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Draper Journal

Draper Park Middle School to present ‘Xanadu, Jr.’

Feb 17, 2020 11:37AM ● By Julie Slama

Draper Park Middle School will put on “Xanadu, Jr.,” which promises to provide fun with 1980s hairstyles, clothing and even roller skates.

By Julie Slama | [email protected]

What does ancient Greece have to do with the 1980s? 

The answer will be revealed March 11–14 during Draper Park Middle School’s production of “Xanadu, Jr.” The show, which begins at 6:30 p.m., involves 113 students. Tickets are $5 for adults and $3 for youth 18 years and younger.

The musical is based in part on the movie with the same name, which flopped according to critics, but the music was a hit and propelled the musical to a run of 500 nights on Broadway and a U.S. tour.

“I enjoy the show,” Draper Park director Erica Heiner. “It’s fun, quirky, and it’s not afraid to make fun of itself. There are vivid characters, passion and nostalgia.”

Heiner said adults will reminisce with the music, with hits such as “Magic,” “Suddenly,” “All over the World “ and “I’m Alive,” and students are having fun as many have become familiar with that era.

“It’s a charming family show that will connect with parents,” Heiner said.

The show offers DPMS students a chance to also make connections.

“It ties into ancient Greece, which they learn about in school, and has the origins of Greek theater, which is cool to take that and put into a musical,” she said. “They also learn to go outside their comfort zone to connect with their characters and the audience.”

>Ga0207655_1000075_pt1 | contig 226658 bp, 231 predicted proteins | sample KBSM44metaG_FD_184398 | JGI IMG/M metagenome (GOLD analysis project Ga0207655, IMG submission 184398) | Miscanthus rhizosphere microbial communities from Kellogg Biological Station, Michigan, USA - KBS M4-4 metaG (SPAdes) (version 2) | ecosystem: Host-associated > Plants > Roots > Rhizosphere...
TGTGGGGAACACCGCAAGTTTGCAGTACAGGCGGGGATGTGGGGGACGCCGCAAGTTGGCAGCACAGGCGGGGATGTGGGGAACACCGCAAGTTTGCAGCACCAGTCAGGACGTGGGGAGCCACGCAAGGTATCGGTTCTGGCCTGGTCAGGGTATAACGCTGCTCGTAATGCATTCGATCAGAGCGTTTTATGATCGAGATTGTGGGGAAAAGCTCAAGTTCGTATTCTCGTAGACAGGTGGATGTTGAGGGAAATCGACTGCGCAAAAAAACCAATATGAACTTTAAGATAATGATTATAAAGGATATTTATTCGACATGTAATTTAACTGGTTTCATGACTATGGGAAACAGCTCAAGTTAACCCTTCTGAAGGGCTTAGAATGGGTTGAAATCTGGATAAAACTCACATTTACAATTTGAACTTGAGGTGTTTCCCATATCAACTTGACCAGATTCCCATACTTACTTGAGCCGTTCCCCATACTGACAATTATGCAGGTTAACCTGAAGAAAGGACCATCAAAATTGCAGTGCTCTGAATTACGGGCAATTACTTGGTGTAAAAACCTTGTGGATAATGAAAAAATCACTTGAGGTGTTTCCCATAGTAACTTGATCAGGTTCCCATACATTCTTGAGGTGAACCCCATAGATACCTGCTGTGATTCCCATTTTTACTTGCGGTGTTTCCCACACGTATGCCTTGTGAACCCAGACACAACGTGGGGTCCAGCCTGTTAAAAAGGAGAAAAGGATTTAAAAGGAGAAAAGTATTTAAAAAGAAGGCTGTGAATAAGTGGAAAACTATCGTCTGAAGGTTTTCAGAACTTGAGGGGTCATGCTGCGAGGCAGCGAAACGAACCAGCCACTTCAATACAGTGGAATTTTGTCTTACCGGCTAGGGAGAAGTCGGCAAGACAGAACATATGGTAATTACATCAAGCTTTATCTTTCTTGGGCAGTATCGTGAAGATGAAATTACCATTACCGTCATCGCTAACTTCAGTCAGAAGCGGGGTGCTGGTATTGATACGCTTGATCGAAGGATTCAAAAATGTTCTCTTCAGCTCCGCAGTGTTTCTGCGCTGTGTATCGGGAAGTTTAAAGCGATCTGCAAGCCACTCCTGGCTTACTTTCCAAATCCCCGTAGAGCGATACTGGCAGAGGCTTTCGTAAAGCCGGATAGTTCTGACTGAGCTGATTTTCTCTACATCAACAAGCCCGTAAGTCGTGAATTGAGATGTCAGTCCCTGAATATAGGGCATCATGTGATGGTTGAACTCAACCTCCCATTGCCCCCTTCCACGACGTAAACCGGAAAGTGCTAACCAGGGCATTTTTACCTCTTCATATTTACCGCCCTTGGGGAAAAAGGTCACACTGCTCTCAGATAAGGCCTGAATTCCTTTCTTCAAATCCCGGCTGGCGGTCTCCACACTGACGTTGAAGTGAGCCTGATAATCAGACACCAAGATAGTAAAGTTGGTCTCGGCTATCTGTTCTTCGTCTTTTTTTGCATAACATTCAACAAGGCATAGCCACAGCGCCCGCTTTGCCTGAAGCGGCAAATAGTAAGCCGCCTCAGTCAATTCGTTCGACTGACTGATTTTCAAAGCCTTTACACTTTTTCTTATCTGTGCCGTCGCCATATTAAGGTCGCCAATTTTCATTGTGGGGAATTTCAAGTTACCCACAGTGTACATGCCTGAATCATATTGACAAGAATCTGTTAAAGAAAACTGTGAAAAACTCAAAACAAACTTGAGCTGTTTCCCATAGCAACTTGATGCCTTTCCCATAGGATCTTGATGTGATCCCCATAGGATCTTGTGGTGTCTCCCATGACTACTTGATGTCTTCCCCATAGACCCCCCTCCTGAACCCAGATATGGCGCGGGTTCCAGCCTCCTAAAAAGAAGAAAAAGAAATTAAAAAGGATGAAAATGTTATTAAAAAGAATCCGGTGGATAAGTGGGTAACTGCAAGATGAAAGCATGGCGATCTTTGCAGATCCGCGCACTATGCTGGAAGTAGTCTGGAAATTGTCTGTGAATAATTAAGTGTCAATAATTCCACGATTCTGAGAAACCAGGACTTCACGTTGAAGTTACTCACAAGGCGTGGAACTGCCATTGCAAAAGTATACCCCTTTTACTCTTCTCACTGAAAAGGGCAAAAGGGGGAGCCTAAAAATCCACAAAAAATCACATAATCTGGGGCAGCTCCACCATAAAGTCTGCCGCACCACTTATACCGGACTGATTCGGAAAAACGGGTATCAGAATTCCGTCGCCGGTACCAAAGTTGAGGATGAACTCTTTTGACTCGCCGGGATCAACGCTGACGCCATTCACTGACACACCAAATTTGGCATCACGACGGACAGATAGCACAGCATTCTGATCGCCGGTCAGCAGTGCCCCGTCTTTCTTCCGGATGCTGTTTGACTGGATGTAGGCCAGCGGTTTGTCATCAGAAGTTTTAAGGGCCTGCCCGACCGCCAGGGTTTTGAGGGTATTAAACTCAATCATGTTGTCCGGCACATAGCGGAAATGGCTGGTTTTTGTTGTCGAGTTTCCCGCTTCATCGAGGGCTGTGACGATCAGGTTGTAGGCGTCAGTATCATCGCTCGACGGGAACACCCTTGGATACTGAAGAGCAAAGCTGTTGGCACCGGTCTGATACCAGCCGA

“Xanadu, Jr.” also promises to provide fun with 1980s hairstyles, clothing and even roller skates.

While every show will have the 113 cast members, the leads are double-cast. The show is expected to run for one hour 15 minutes, without intermission.

Students are involved in the make-up, hair, lighting and design, choreography and production of the musical.

“My college education was hands-on, and my approach is the same way,” Heiner said. “I want to give them the experience.”

Two other DPMS teachers — Sam Browley and Kaylie Sullivan — are helping with musical numbers, and two Corner Canyon directors — Phaidra Atkinson and Case Spalding — reached out to help with the finale.

“It’s a good opportunity for our students to get familiar with them, as teachers and directors at the high school many of them will attend,” Heiner said, adding that some set pieces and costumes also were borrowed from Corner Canyon.

The cast began auditions last fall and had 90-minute rehearsals three times per week leading up to winter break. In January, rehearsals moved to daily in preparation for the performances.

“It’s a fun show, one which everyone can connect with,” Heiner said.